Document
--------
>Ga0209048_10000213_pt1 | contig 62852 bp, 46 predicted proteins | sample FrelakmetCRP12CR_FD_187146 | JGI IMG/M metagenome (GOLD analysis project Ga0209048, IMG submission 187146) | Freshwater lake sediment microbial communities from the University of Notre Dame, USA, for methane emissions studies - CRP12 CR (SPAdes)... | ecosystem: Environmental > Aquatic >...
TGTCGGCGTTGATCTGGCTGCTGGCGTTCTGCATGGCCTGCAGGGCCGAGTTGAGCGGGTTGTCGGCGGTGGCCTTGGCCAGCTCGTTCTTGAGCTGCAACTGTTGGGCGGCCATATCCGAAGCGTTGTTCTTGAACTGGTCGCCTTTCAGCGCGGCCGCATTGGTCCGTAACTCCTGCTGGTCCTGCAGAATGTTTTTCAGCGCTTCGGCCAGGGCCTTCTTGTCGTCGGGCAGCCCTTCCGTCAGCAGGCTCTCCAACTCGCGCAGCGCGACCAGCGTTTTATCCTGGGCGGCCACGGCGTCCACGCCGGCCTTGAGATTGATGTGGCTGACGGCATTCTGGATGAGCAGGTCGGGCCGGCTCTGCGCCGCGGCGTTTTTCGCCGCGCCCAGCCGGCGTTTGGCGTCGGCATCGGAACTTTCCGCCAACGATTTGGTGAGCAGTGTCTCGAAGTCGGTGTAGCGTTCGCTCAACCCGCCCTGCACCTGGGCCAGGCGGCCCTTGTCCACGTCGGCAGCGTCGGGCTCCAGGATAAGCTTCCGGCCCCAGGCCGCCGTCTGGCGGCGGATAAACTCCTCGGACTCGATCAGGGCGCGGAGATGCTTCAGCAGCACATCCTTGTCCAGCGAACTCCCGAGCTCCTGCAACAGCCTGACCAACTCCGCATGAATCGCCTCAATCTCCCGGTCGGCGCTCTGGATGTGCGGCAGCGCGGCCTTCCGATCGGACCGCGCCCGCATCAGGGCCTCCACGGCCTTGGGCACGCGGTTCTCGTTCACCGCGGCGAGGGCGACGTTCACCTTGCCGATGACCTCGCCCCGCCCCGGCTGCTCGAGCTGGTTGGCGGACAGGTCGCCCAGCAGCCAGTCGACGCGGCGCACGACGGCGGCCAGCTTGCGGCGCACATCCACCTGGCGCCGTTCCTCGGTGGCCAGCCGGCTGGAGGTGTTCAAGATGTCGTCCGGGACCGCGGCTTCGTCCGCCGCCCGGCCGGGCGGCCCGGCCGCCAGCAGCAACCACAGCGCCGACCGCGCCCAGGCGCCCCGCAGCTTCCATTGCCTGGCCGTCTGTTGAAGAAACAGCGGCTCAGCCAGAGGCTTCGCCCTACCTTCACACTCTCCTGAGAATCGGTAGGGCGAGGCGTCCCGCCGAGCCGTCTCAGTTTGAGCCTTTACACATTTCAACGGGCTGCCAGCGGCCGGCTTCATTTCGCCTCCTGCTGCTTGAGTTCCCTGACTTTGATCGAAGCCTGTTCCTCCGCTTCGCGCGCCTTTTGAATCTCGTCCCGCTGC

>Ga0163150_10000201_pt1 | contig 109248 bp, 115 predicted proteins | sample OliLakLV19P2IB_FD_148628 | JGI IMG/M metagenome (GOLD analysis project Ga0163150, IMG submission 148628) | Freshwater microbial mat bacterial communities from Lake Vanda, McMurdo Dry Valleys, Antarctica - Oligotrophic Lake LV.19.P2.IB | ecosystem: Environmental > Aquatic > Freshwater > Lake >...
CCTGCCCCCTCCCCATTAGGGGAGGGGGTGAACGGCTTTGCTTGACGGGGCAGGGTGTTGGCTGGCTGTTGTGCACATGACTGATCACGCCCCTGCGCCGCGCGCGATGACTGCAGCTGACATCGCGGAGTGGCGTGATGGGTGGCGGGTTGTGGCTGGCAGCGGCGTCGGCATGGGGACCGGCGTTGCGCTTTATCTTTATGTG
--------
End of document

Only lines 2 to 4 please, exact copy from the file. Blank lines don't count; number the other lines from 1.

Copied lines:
TGTCGGCGTTGATCTGGCTGCTGGCGTTCTGCATGGCCTGCAGGGCCGAGTTGAGCGGGTTGTCGGCGGTGGCCTTGGCCAGCTCGTTCTTGAGCTGCAACTGTTGGGCGGCCATATCCGAAGCGTTGTTCTTGAACTGGTCGCCTTTCAGCGCGGCCGCATTGGTCCGTAACTCCTGCTGGTCCTGCAGAATGTTTTTCAGCGCTTCGGCCAGGGCCTTCTTGTCGTCGGGCAGCCCTTCCGTCAGCAGGCTCTCCAACTCGCGCAGCGCGACCAGCGTTTTATCCTGGGCGGCCACGGCGTCCACGCCGGCCTTGAGATTGATGTGGCTGACGGCATTCTGGATGAGCAGGTCGGGCCGGCTCTGCGCCGCGGCGTTTTTCGCCGCGCCCAGCCGGCGTTTGGCGTCGGCATCGGAACTTTCCGCCAACGATTTGGTGAGCAGTGTCTCGAAGTCGGTGTAGCGTTCGCTCAACCCGCCCTGCACCTGGGCCAGGCGGCCCTTGTCCACGTCGGCAGCGTCGGGCTCCAGGATAAGCTTCCGGCCCCAGGCCGCCGTCTGGCGGCGGATAAACTCCTCGGACTCGATCAGGGCGCGGAGATGCTTCAGCAGCACATCCTTGTCCAGCGAACTCCCGAGCTCCTGCAACAGCCTGACCAACTCCGCATGAATCGCCTCAATCTCCCGGTCGGCGCTCTGGATGTGCGGCAGCGCGGCCTTCCGATCGGACCGCGCCCGCATCAGGGCCTCCACGGCCTTGGGCACGCGGTTCTCGTTCACCGCGGCGAGGGCGACGTTCACCTTGCCGATGACCTCGCCCCGCCCCGGCTGCTCGAGCTGGTTGGCGGACAGGTCGCCCAGCAGCCAGTCGACGCGGCGCACGACGGCGGCCAGCTTGCGGCGCACATCCACCTGGCGCCGTTCCTCGGTGGCCAGCCGGCTGGAGGTGTTCAAGATGTCGTCCGGGACCGCGGCTTCGTCCGCCGCCCGGCCGGGCGGCCCGGCCGCCAGCAGCAACCACAGCGCCGACCGCGCCCAGGCGCCCCGCAGCTTCCATTGCCTGGCCGTCTGTTGAAGAAACAGCGGCTCAGCCAGAGGCTTCGCCCTACCTTCACACTCTCCTGAGAATCGGTAGGGCGAGGCGTCCCGCCGAGCCGTCTCAGTTTGAGCCTTTACACATTTCAACGGGCTGCCAGCGGCCGGCTTCATTTCGCCTCCTGCTGCTTGAGTTCCCTGACTTTGATCGAAGCCTGTTCCTCCGCTTCGCGCGCCTTTTGAATCTCGTCCCGCTGC

>Ga0163150_10000201_pt1 | contig 109248 bp, 115 predicted proteins | sample OliLakLV19P2IB_FD_148628 | JGI IMG/M metagenome (GOLD analysis project Ga0163150, IMG submission 148628) | Freshwater microbial mat bacterial communities from Lake Vanda, McMurdo Dry Valleys, Antarctica - Oligotrophic Lake LV.19.P2.IB | ecosystem: Environmental > Aquatic > Freshwater > Lake >...
CCTGCCCCCTCCCCATTAGGGGAGGGGGTGAACGGCTTTGCTTGACGGGGCAGGGTGTTGGCTGGCTGTTGTGCACATGACTGATCACGCCCCTGCGCCGCGCGCGATGACTGCAGCTGACATCGCGGAGTGGCGTGATGGGTGGCGGGTTGTGGCTGGCAGCGGCGTCGGCATGGGGACCGGCGTTGCGCTTTATCTTTATGTG